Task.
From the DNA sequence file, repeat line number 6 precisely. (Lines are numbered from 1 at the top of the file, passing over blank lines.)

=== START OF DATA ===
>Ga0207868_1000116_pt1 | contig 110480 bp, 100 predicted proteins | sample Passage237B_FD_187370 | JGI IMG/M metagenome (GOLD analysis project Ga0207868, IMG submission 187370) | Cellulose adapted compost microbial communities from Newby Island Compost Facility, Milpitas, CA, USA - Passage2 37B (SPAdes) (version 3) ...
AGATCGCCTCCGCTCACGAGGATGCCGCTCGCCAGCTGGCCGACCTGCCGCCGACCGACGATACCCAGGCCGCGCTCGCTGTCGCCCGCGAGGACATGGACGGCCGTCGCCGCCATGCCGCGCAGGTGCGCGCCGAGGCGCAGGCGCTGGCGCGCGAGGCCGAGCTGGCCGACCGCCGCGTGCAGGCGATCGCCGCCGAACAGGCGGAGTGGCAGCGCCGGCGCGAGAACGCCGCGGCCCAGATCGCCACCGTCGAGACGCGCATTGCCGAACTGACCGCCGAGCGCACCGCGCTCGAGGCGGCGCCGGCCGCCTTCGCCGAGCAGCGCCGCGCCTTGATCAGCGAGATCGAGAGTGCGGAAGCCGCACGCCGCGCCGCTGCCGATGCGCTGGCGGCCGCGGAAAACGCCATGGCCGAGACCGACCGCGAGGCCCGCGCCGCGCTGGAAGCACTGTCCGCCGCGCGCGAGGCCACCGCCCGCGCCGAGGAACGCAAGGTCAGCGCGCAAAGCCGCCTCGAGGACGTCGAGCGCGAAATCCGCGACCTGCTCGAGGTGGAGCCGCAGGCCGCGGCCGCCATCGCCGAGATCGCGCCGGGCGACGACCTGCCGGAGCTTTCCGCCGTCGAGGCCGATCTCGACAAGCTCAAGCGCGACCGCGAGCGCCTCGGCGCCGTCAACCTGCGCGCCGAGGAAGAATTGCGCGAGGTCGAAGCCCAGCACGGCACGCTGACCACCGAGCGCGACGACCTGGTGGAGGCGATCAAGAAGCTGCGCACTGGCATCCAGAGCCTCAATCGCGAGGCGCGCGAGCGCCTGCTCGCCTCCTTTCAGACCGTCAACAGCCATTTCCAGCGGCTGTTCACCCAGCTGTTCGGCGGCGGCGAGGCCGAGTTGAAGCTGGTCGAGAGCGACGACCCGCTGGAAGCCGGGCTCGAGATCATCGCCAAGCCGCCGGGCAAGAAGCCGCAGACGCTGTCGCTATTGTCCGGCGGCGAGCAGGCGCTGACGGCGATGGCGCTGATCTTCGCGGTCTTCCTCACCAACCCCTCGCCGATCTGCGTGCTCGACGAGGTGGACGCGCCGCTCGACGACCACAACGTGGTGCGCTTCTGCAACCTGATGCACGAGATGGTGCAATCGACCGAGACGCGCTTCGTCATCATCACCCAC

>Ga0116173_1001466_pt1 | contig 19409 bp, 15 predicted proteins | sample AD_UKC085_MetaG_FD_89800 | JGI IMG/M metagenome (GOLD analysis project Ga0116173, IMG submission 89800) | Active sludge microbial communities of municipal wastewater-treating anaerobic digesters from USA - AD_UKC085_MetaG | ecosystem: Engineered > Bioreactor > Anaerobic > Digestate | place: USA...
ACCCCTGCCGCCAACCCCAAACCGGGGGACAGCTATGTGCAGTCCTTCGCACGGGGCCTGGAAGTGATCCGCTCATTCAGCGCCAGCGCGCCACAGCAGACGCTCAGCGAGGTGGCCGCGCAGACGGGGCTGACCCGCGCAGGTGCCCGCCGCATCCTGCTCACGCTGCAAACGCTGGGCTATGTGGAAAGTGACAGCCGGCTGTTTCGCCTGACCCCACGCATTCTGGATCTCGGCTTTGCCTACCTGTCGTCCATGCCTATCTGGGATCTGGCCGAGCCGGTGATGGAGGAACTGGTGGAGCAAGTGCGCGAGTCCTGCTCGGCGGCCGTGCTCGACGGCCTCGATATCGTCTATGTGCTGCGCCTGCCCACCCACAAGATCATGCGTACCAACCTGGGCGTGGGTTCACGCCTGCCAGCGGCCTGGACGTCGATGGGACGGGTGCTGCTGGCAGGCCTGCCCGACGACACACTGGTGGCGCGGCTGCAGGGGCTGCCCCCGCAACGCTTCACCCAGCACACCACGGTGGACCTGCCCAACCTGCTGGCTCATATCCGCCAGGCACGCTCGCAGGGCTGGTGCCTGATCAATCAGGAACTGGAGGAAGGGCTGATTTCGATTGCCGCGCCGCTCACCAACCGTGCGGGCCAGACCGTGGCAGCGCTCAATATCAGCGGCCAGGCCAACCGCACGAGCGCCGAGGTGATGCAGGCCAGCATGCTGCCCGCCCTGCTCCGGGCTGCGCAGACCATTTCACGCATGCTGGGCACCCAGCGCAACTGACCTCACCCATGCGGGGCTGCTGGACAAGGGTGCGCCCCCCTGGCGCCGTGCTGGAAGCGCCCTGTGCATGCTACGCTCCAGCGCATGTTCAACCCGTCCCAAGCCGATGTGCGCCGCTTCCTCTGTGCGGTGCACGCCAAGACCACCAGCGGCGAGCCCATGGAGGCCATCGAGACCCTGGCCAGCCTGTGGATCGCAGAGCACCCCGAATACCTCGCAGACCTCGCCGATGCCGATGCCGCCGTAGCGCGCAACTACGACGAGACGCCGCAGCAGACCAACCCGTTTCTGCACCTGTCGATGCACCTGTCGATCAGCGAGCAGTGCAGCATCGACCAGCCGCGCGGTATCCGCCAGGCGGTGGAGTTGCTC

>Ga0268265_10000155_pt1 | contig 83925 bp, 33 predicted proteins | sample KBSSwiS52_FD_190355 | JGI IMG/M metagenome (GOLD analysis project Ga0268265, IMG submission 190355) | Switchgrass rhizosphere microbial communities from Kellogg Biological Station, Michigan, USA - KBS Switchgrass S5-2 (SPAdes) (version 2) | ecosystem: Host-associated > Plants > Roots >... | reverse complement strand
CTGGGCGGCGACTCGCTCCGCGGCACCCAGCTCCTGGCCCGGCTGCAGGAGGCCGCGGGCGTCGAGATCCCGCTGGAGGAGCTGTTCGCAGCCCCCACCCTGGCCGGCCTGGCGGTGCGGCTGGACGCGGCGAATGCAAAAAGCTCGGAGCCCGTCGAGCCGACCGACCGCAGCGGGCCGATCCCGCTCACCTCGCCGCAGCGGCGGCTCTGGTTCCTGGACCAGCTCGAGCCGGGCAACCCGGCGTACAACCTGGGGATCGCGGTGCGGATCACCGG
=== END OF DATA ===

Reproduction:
CTGGGCGGCGACTCGCTCCGCGGCACCCAGCTCCTGGCCCGGCTGCAGGAGGCCGCGGGCGTCGAGATCCCGCTGGAGGAGCTGTTCGCAGCCCCCACCCTGGCCGGCCTGGCGGTGCGGCTGGACGCGGCGAATGCAAAAAGCTCGGAGCCCGTCGAGCCGACCGACCGCAGCGGGCCGATCCCGCTCACCTCGCCGCAGCGGCGGCTCTGGTTCCTGGACCAGCTCGAGCCGGGCAACCCGGCGTACAACCTGGGGATCGCGGTGCGGATCACCGG